The Ohio State University at Marion


My life journey

From Honduras to higher education

For Maria (Pilar) Edler, a senior social work major at Ohio State Marion, the road from her impoverished Central American homeland to the United States seemed at first paved with gold and possibility, an opportunity for her to spread her wings and expand her horizons.

After all, Honduras is the second poorest country in Central America, grappling with a 60% poverty rate and a per capita income of $1880 U.S. per year. In addition, her family had endured a number of personal hardships. Edler’s father left the family when she was only 3 years old, but she always had her mother, who took on multiple roles as provider, disciplinarian, and care giver. Someone Maria describes today as “my hero”.

In addition to being a nurse aide in the local public hospital, Edler’s mother cleaned houses, cooked food, and sold children’s clothes at train stations to make ends meet for her family. She stressed the importance of family and taking care of each other.

Thinking back to her childhood, Edler is still astounded by the strength of her mother. 

"In Honduras there is no welfare, no food stamps. If you didn’t work, you didn’t eat," she explained.

“I don’t know how she did it,” said Edler incredulously.

With the example of her mother’s strong work ethic and dedication to making a better life for her children held in the recesses of her mind, Edler left her native Honduras for the love of a man named Robert at the tender age of 23. She left medical school, her mother, her siblings, and everything she knew.

Her mother did not stand in her way, despite her better judgment, allowing Maria to spread her wings and follow her heart to America. Edler was ready to begin a new life, full of possibility, love, and adventure. What she faced in the U.S. were hardships that she could not have imagined. Edler found herself in Miami with no money, no job, no car, no home and no support system. The newlywed couple hitchhiked from Miami, FL to Columbus, OH.

She found herself alone in a foreign country. According to Edler, the man she fell in love with and soon married trapped her in a physically and emotionally abusive relationship. With her life off course, Edler left the marriage after 2 short years and sought counseling to recover from the abuse.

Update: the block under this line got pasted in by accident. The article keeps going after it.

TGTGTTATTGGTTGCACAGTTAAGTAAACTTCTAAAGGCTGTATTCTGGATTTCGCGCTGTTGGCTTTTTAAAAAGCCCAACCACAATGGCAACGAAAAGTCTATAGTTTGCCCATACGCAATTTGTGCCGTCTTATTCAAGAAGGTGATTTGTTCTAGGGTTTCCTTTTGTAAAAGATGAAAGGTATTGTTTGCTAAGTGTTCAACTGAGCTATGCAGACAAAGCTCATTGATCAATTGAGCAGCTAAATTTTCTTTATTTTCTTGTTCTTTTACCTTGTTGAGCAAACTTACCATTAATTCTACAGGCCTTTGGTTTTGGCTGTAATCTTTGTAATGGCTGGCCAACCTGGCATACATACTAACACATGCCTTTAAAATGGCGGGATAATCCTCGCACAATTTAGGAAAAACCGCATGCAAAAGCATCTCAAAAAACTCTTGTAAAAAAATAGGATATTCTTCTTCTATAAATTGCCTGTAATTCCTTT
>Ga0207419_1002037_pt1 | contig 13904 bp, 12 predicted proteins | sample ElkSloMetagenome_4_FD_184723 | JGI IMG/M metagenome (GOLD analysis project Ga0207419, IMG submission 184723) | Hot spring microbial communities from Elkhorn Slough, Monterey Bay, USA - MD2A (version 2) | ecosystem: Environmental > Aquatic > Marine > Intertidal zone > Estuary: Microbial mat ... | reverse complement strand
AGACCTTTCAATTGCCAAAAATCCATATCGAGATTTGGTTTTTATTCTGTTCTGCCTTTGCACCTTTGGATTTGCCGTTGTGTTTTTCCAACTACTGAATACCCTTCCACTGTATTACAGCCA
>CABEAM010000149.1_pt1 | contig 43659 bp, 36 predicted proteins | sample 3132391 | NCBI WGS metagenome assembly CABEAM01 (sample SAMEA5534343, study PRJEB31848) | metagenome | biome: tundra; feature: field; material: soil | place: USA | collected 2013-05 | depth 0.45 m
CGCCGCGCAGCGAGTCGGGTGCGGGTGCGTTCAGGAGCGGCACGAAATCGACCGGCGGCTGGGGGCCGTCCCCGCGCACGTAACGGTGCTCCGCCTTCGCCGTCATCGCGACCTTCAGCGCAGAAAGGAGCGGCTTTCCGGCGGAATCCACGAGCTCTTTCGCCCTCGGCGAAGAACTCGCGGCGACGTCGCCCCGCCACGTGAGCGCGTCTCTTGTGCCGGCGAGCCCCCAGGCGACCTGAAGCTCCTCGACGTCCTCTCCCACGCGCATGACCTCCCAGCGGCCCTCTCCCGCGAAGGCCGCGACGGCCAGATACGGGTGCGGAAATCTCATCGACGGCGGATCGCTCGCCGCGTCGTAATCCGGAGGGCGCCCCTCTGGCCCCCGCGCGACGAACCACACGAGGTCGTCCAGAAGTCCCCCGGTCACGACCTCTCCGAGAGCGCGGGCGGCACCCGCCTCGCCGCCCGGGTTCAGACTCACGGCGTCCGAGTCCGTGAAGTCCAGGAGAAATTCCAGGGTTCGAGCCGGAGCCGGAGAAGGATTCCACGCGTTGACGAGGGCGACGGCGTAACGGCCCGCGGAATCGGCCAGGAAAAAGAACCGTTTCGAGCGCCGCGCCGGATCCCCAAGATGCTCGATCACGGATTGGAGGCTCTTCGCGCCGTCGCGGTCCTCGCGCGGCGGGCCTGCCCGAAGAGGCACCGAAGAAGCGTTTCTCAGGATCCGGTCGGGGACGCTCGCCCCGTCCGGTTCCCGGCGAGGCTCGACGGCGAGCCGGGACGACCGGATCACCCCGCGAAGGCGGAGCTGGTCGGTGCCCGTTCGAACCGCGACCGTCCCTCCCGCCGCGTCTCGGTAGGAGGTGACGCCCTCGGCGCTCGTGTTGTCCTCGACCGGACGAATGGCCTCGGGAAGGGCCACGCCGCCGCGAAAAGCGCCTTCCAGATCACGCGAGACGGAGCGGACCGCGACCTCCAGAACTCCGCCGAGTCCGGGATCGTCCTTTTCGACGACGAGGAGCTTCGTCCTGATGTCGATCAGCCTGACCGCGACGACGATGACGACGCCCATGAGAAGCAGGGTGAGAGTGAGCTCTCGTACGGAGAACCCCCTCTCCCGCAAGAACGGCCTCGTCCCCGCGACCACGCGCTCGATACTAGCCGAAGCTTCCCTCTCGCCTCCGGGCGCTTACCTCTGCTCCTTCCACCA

“I gave up my whole life to be with him,” she opined, referring to her first husband and the family she left behind in Honduras.

Years later, Edler has built a new life for herself in Ohio. She has been married to her wonderful loving husband Brad Edler for over 20 years. A mechanical engineer by trade, the couple is busy working and raising their three children, Bianca 20, Maribeth 17, and Sterling 16.

Edler has always held onto the lessons of sacrifice and hard work her mother taught her, to get up and get a job and do what you have to do. In addition to raising her children, Edler worked for a financial company in Columbus for 8 years, Marion Public Health for 6 years and a host of other jobs in collections and call centers.

According to Edler, this (working hard and taking care of your family) is the expectation in Honduras. “Family takes care of family. Everyone has a responsibility,” explained Edler.

Looking back on her decisions early in life, she was constantly reminded of her mother’s example of dedication to the family and her life goals.

Despite her family’s humble beginnings in Honduras, Edler’s brother and sisters now all have college degrees. The same determination that propelled her mother to provide for the family was the backdrop for her family’s road out of poverty. Her mother also set a positive example of perseverance and the importance of education by putting herself through school to become an anesthesiologist when Edler was only in 7th grade.

“My mom is who propelled me back to school today,” Edler said emphatically. “I promised her I would go back to school.”

Armed with a family support system and the inspiration of her mother, Edler begin taking classes at Marion Technical College, earning an Associate’s degree. She didn’t stop there. She soon began pursuing a Bachelor of Science in Social Work degree at The Ohio State University at Marion.

Edler was drawn to social work because of her strong desire to impact the lives of young people.

“I want to work with adolescents,” said Edler. “I want to catch them before they destroy their life. Realizing sometimes, to get to where you want to go, you are going to hit some bumps."

“There are no excuses,” said Edler. “No, don’t tell me that…you can do this.”

Thinking back to her youth and the mistakes she made early on, Edler is grounded in the firm realization that it’s okay to have dreams.

Edler shared this piece of advice for today’s youth who are facing an uphill battle.

”You can do whatever you put your mind to. Have dreams but be grounded.”

The key, according to Edler, is to set small attainable goals and surround yourself with people who will support you.

“It’s hard to be the person you want to be if you are caught up in an old environment,” she advised. "Especially if that environment is one that is destructive and doesn’t match your goals and potential."

Edler is now on the cusp of achieving her dream of earning a college degree from one of the nation’s most respected universities and launching a successful career in social work.

All of that began from the inspiration of one woman, her mother. A woman who refused to give up on life and her children despite so many obstacles.